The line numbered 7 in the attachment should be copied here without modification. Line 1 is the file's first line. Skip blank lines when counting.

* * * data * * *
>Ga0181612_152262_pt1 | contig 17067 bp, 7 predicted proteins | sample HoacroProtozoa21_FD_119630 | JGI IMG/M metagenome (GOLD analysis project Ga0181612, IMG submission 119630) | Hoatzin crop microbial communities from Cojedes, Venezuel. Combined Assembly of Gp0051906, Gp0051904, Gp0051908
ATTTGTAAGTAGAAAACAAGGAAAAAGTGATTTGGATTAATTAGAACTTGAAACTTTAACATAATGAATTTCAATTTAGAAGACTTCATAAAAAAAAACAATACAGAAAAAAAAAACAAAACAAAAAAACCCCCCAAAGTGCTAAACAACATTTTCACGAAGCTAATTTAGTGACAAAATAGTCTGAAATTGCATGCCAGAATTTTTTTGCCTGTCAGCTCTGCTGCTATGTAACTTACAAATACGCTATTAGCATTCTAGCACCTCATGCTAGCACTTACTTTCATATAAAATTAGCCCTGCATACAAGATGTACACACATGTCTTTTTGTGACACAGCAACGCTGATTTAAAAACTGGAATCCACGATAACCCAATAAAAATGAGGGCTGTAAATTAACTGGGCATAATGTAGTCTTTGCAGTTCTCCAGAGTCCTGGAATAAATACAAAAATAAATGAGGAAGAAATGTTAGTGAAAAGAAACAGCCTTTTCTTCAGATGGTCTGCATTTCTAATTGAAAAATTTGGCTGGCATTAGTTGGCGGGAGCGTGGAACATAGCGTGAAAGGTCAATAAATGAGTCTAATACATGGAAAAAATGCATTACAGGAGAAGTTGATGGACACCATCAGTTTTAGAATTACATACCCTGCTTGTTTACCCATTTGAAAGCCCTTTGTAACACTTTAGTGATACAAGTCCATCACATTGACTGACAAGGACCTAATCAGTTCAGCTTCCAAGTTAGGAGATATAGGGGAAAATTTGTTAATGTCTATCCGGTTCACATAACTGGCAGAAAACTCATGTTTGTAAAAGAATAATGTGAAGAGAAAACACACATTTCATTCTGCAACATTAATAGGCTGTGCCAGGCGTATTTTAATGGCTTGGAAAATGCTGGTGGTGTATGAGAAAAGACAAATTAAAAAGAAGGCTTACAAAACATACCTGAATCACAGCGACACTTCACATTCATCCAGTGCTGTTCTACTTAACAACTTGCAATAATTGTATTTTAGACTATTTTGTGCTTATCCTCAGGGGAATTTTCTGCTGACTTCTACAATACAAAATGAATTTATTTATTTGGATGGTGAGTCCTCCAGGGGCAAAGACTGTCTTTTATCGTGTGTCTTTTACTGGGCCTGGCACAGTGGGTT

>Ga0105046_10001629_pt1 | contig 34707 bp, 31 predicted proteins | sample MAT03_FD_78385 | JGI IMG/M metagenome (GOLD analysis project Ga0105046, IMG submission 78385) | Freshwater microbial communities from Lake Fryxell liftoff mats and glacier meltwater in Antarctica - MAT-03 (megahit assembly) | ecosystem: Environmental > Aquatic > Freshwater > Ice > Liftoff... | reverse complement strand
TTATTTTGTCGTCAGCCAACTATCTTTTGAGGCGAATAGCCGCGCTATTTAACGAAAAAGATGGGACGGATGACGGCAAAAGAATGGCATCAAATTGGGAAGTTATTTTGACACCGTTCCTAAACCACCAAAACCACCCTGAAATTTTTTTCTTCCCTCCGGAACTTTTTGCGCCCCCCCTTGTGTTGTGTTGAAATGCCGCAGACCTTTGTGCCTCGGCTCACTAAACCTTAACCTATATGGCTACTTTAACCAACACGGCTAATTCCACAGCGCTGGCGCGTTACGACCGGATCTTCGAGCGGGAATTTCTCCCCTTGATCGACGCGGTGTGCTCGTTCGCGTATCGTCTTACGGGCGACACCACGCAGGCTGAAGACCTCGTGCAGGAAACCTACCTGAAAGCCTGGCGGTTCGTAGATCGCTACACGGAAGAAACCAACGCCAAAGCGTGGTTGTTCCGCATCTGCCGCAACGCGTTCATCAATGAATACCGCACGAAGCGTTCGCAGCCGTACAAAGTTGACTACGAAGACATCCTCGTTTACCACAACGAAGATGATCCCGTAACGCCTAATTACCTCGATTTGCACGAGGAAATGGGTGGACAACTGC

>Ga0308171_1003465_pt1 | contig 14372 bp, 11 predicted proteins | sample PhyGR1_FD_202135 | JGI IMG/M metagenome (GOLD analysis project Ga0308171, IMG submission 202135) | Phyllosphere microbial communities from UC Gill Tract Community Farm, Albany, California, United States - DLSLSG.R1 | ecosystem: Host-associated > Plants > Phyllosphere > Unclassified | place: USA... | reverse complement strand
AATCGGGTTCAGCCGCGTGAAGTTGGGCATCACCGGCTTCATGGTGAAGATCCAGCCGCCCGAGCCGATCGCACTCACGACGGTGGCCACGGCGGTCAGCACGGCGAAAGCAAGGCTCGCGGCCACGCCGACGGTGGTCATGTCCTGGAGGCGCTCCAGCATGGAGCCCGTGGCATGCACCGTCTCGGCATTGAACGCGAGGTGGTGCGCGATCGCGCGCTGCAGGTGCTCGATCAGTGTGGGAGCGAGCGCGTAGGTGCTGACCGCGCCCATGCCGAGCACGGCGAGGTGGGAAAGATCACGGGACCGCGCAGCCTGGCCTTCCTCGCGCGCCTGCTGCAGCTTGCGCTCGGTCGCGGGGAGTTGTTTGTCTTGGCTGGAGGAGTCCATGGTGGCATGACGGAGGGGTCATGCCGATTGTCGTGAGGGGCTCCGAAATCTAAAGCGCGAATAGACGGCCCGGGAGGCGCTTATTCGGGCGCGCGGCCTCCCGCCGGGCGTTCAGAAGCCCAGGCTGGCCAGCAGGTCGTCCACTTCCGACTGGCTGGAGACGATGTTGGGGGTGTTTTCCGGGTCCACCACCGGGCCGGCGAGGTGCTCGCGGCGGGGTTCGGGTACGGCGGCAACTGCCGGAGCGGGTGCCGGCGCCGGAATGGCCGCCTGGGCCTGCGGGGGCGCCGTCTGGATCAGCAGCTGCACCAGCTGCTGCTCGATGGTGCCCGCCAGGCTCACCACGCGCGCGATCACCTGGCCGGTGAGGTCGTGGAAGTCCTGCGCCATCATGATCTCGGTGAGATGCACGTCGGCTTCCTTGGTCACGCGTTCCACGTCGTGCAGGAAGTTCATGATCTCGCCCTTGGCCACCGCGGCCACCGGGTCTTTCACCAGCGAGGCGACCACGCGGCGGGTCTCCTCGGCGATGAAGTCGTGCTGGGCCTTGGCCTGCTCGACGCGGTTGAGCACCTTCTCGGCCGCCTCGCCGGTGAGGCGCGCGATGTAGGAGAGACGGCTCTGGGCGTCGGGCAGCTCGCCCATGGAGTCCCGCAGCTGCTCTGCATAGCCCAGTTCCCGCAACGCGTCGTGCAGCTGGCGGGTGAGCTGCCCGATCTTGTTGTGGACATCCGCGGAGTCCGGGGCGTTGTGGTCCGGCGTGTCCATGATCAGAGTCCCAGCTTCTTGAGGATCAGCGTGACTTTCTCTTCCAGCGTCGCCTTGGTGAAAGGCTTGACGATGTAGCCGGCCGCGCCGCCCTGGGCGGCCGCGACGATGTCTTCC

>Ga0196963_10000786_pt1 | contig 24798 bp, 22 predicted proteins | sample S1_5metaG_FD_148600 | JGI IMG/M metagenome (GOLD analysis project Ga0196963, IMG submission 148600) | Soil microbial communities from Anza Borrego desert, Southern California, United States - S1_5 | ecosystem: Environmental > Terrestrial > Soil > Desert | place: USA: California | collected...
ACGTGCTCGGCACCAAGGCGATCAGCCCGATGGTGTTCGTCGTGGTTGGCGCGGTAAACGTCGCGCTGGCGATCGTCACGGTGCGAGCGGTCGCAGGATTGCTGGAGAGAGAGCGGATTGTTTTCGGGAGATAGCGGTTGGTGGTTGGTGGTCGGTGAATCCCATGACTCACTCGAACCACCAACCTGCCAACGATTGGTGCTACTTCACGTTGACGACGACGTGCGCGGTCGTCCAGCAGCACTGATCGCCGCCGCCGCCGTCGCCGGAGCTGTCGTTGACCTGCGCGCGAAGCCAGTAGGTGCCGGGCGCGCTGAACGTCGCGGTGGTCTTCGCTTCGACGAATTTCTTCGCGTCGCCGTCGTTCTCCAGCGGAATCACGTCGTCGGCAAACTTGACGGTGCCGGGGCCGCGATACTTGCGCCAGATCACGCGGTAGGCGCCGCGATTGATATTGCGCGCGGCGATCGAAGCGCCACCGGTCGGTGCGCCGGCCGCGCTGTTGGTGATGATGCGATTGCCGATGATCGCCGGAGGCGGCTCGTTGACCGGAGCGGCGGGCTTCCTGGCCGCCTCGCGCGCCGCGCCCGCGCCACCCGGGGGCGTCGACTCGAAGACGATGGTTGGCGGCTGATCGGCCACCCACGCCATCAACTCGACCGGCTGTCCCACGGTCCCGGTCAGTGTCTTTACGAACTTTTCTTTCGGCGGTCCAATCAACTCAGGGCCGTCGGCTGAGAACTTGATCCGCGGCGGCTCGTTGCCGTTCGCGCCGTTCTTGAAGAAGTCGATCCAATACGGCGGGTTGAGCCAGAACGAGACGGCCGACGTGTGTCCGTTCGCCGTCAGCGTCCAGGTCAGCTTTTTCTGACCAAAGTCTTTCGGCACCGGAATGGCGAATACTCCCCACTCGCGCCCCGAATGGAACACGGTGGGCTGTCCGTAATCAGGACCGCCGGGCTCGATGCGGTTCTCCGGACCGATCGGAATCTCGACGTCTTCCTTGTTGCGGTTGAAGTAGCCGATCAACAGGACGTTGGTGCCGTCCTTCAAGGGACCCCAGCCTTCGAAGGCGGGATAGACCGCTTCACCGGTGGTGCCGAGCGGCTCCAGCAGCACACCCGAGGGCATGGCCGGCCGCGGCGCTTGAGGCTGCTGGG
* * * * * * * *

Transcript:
>Ga0196963_10000786_pt1 | contig 24798 bp, 22 predicted proteins | sample S1_5metaG_FD_148600 | JGI IMG/M metagenome (GOLD analysis project Ga0196963, IMG submission 148600) | Soil microbial communities from Anza Borrego desert, Southern California, United States - S1_5 | ecosystem: Environmental > Terrestrial > Soil > Desert | place: USA: California | collected...